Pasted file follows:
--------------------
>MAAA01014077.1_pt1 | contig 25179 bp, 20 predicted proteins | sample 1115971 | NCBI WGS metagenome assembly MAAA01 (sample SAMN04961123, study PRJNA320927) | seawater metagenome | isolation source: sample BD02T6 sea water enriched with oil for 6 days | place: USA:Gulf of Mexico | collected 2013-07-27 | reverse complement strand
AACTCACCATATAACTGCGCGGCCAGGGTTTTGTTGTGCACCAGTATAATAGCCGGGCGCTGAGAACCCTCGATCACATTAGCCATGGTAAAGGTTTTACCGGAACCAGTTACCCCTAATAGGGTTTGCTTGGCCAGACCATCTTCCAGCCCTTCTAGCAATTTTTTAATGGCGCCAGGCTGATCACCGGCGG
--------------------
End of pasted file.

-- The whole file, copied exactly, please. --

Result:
>MAAA01014077.1_pt1 | contig 25179 bp, 20 predicted proteins | sample 1115971 | NCBI WGS metagenome assembly MAAA01 (sample SAMN04961123, study PRJNA320927) | seawater metagenome | isolation source: sample BD02T6 sea water enriched with oil for 6 days | place: USA:Gulf of Mexico | collected 2013-07-27 | reverse complement strand
AACTCACCATATAACTGCGCGGCCAGGGTTTTGTTGTGCACCAGTATAATAGCCGGGCGCTGAGAACCCTCGATCACATTAGCCATGGTAAAGGTTTTACCGGAACCAGTTACCCCTAATAGGGTTTGCTTGGCCAGACCATCTTCCAGCCCTTCTAGCAATTTTTTAATGGCGCCAGGCTGATCACCGGCGG